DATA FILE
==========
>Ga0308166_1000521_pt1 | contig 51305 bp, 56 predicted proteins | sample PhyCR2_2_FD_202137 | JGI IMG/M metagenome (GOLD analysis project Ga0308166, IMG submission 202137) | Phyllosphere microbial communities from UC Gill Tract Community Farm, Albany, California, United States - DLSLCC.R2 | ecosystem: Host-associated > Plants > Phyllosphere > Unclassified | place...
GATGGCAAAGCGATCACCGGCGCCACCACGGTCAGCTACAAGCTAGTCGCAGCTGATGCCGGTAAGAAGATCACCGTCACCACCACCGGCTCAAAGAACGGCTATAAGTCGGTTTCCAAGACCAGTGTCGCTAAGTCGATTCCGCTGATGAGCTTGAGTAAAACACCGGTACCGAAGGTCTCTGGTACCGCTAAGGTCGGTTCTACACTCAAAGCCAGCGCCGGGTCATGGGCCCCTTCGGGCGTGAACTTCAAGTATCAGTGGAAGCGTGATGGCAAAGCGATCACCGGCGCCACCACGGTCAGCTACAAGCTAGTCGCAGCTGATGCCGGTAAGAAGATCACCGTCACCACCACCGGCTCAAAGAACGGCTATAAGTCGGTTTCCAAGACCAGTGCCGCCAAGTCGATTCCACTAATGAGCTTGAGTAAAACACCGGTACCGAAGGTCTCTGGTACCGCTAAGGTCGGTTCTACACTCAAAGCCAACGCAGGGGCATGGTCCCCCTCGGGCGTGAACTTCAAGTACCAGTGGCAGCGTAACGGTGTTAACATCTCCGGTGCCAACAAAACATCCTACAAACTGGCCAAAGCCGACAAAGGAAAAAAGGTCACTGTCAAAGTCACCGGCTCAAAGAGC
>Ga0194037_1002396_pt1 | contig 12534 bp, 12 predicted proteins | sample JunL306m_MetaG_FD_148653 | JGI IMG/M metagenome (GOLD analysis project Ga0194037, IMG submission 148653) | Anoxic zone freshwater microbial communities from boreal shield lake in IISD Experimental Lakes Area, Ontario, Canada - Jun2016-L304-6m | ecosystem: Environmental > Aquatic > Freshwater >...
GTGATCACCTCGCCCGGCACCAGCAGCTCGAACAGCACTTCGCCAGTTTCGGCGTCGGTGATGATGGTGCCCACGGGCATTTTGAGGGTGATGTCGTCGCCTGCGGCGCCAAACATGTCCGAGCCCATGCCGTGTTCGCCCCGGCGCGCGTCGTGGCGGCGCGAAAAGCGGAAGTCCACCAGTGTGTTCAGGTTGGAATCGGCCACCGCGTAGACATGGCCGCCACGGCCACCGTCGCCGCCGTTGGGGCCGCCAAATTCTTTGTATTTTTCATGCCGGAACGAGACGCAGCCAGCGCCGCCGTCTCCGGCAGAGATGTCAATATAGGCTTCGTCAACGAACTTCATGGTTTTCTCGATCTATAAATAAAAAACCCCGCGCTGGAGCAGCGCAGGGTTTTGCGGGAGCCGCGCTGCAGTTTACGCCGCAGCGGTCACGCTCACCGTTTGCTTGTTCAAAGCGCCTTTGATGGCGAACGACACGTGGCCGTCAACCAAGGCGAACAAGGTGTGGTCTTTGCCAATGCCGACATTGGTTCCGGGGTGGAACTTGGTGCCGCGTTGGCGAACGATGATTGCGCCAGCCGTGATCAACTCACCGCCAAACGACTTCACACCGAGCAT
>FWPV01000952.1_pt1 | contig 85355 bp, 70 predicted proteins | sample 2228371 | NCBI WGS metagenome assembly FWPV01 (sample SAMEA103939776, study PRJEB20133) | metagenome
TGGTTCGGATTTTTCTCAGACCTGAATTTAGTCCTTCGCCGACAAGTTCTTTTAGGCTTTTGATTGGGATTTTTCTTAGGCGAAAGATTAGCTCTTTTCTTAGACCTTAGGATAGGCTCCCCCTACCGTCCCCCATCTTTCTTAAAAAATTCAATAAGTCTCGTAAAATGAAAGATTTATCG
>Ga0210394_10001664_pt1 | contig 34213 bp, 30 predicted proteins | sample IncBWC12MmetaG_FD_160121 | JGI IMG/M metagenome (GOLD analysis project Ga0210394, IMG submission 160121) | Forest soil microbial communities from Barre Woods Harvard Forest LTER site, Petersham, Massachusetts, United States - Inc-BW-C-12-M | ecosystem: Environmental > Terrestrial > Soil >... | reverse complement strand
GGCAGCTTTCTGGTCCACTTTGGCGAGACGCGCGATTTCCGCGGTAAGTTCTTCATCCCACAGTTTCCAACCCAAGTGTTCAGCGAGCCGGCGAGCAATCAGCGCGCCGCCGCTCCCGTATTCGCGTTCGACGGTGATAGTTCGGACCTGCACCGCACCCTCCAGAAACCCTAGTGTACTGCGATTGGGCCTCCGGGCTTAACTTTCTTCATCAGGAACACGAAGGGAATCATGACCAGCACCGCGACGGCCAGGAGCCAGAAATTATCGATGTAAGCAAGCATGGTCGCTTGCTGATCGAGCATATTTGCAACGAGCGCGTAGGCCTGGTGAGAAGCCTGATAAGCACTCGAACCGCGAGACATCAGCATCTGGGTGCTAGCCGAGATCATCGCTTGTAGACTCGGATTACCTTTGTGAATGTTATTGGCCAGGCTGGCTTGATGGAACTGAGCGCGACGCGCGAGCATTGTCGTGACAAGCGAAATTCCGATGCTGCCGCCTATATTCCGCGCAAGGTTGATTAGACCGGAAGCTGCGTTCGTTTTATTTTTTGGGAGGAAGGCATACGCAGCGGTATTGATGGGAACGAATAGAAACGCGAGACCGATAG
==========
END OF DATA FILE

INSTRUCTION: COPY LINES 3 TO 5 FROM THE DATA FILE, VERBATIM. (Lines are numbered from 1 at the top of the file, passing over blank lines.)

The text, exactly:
>Ga0194037_1002396_pt1 | contig 12534 bp, 12 predicted proteins | sample JunL306m_MetaG_FD_148653 | JGI IMG/M metagenome (GOLD analysis project Ga0194037, IMG submission 148653) | Anoxic zone freshwater microbial communities from boreal shield lake in IISD Experimental Lakes Area, Ontario, Canada - Jun2016-L304-6m | ecosystem: Environmental > Aquatic > Freshwater >...
GTGATCACCTCGCCCGGCACCAGCAGCTCGAACAGCACTTCGCCAGTTTCGGCGTCGGTGATGATGGTGCCCACGGGCATTTTGAGGGTGATGTCGTCGCCTGCGGCGCCAAACATGTCCGAGCCCATGCCGTGTTCGCCCCGGCGCGCGTCGTGGCGGCGCGAAAAGCGGAAGTCCACCAGTGTGTTCAGGTTGGAATCGGCCACCGCGTAGACATGGCCGCCACGGCCACCGTCGCCGCCGTTGGGGCCGCCAAATTCTTTGTATTTTTCATGCCGGAACGAGACGCAGCCAGCGCCGCCGTCTCCGGCAGAGATGTCAATATAGGCTTCGTCAACGAACTTCATGGTTTTCTCGATCTATAAATAAAAAACCCCGCGCTGGAGCAGCGCAGGGTTTTGCGGGAGCCGCGCTGCAGTTTACGCCGCAGCGGTCACGCTCACCGTTTGCTTGTTCAAAGCGCCTTTGATGGCGAACGACACGTGGCCGTCAACCAAGGCGAACAAGGTGTGGTCTTTGCCAATGCCGACATTGGTTCCGGGGTGGAACTTGGTGCCGCGTTGGCGAACGATGATTGCGCCAGCCGTGATCAACTCACCGCCAAACGACTTCACACCGAGCAT
>FWPV01000952.1_pt1 | contig 85355 bp, 70 predicted proteins | sample 2228371 | NCBI WGS metagenome assembly FWPV01 (sample SAMEA103939776, study PRJEB20133) | metagenome